The 2018 edition of the CONCACAF Champions League (CCL) starts this week. The tournament includes the best club teams from across North and Central America and the Caribbean, including five from MLS (four American, one Canadian) and four from Liga MX in Mexico. The two favorites — Toronto FC and Tigres UANL — are similar in a number of ways and both have something to prove.

Tigres, the Mexican champions, have lost in each of the past two CCL finals. Tigres, based at a university in the northern Mexican city of Monterrey, was an also-ran for most of its existence until coach Ricardo “Tuca” Ferretti was hired in 2010.

Along with his penchant for attracting expensive talent from outside Mexico, Ferretti’s expertise has built Tigres into the team of the 2010s in Mexico.

The club has won three of the past five half-season titles, led by French striker Andre-Pierre Gignac, one of the few European players to truly thrive in the league.

Tigres’ success has them rivaling the traditional Big Four in Mexico of Chivas and the three Mexico City teams, especially Club América. Now, the team needs international glory to complete its trophy case and compete with crosstown rivals Monterrey CF, three-time winners of the Champions League.

Toronto FC is also battling uphill against history. The club was a remarkable disaster for most of its first decade. After joining MLS in 2007, it took the team until 2015 to even make the playoffs. New management, and the arrival of Italian star Sebastian Giovinco in 2016, was enough to push the club from doormats to champions.

After losing in the MLS Cup final in 2016, Toronto responded by sweeping the available trophies in 2017, taking home the MLS Cup, the MLS Supporters’ Shield and the Canadian Championship. Canada’s best team is now playing for an unprecedented quadruple title and the honor of MLS, which has made an annual tradition of getting stomped by Mexican teams in the Champions League.

A new Champions League format likely works in the favor of all five MLS entrants, including Seattle, Dallas, Colorado, and the New York Red Bulls. Instead of being dumped into quarterfinal matchups before the MLS season even begins, this year the clubs begin with the round of 16. Each MLS club — with the exception of Colorado, which has to play Toronto — is favored to advance to the quarterfinals. MLS will be hoping that the extra weeks give its clubs a chance to catch up with other teams, most of which are already in midseason.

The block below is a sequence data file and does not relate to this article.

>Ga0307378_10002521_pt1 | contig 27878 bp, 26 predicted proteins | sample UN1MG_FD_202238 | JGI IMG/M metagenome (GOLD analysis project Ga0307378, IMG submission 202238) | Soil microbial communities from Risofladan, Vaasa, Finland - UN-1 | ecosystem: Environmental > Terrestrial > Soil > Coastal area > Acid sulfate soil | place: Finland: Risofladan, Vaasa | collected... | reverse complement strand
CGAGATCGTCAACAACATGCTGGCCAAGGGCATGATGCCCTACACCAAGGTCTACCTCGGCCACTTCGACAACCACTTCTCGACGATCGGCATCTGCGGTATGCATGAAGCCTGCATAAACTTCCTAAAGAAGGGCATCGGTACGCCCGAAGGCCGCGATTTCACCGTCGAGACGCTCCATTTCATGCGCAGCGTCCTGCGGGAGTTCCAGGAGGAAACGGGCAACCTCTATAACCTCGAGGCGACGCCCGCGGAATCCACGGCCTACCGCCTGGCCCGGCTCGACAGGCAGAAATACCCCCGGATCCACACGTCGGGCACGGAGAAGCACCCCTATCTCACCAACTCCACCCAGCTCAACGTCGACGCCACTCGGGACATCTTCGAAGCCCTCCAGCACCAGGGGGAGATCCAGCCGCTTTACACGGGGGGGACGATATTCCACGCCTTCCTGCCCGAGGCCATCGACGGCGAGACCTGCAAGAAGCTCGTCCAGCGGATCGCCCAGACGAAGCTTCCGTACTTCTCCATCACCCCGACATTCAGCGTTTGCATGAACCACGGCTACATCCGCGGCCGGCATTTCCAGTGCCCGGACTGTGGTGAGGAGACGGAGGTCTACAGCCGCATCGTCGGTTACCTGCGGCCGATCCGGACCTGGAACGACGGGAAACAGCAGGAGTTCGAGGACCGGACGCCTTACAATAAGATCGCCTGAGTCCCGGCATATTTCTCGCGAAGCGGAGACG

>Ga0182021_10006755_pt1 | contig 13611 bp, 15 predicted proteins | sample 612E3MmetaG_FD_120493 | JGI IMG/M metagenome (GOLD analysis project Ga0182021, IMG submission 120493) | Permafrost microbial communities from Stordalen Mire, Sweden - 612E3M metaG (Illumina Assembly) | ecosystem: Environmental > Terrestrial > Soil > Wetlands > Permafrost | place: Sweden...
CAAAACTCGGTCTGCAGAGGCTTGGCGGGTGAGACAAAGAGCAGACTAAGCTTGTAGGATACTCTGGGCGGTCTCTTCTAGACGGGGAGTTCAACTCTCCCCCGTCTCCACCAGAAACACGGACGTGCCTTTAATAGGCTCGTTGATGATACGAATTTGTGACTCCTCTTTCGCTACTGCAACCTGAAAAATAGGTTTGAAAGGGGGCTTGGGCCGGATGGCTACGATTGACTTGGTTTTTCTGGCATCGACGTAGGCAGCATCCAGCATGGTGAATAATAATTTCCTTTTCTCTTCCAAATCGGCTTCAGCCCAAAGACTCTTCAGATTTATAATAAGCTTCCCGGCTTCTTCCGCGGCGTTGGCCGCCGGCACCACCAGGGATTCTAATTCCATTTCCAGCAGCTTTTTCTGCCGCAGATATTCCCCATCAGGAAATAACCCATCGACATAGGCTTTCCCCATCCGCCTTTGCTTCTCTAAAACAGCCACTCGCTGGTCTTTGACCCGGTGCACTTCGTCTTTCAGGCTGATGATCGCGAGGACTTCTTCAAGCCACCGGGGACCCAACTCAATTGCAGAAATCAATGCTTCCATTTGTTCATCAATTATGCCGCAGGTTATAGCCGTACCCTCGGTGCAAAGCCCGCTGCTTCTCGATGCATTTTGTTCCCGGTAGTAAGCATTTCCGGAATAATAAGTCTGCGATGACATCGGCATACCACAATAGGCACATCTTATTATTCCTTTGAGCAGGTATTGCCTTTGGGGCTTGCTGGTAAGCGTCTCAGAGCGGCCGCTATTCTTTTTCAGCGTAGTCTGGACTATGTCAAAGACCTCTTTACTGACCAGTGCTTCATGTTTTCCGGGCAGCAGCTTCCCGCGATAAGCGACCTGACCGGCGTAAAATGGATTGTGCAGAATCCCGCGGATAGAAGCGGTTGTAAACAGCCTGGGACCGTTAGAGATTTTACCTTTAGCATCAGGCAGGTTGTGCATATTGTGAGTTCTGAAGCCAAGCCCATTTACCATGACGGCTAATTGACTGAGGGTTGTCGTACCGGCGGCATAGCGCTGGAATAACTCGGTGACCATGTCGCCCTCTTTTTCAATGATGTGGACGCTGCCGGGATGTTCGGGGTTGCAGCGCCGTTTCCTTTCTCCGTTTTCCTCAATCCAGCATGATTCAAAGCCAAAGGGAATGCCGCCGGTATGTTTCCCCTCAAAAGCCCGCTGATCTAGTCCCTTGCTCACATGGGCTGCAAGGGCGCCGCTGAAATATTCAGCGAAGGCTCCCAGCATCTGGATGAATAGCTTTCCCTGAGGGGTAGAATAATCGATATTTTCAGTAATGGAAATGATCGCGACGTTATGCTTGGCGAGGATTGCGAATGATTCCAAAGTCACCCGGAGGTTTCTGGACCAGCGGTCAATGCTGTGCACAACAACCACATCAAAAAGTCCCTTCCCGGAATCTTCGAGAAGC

Mexico, though, will still be the biggest impediment. América seems to have finally found its groove after several years of struggles. Though Chivas and Tijuana have endured up-and-down years, both will be confident when MLS teams come to town. Tigres, though, remains the best Mexican bet.

Short takes

• Minnesota’s Kassey Kallman isn’t retiring from soccer, but she’s not playing in the National Women’s Soccer League this year. The 25-year-old, who has been a defensive linchpin for several NWSL teams, wrote in a post on Instagram that she was open to returning to soccer but was planning to leave the Washington Spirit to move to Denver this year to be with her fiancé, Colorado Rapids defender and fellow Woodbury native Eric Miller.

• The new U.S. Soccer president is Carlos Cordeiro, who has served for more than a decade on the organization’s board of directors. It was a surprise to see Cordeiro win out over Kathy Carter, the establishment’s pick. Cordeiro can’t be said to represent the major change that many fans were hoping for.

• MLS announced that its out-of-market subscription service would become part of ESPN Plus, which will launch this spring. It’s a good deal for MLS fans, who will pay less than they did for MLS Live and get other ESPN programming with their subscription. Until the service launches, out-of-market MLS games will be free to watch.


Preseason friendly: Minnesota United at Charleston, 6 p.m. Saturday, beIN. Spring training baseball games are coming soon, but spring training soccer is already here, as the Loons take the field in a preseason tournament with the USL’s Charleston Battery and MLS teams Columbus and Atlanta. See new-look United and how they’re looking for 2018.

Serie A: Juventus at Torino, 5:30 a.m. Sunday, beIN. Yes, it’s an impossibly early start, but the ill-tempered nature of the Turin derby might be worth an extra cup of coffee. Juventus is the rich-man’s club, Torino the working-class team. It’s been all Juventus for decades, though. Torino has just one win in the rivalry since 1995.

Serie A: SPAL at Napoli, 8 a.m. Sunday, beIN. Napoli clearly doesn’t care about the Europa League — a deliberately weakened team lost 3-1 at home to RB Leipzig on Thursday — and has thrown all of its weight behind the push for the Serie A title. Eight consecutive league victories have kept Napoli on top. A visit from struggling SPAL is the next challenge.

FA Cup: Tottenham at Rochdale, 10 a.m. Sunday, FS1. Tottenham’s tour of Europe continues. In midweek, it was a visit to Juventus. Now, it’s a trip to third-division Rochdale, the second round of the FA Cup in a row in which Spurs have made a trip to a tiny stadium to take on lower-division opposition. Is there an upset coming?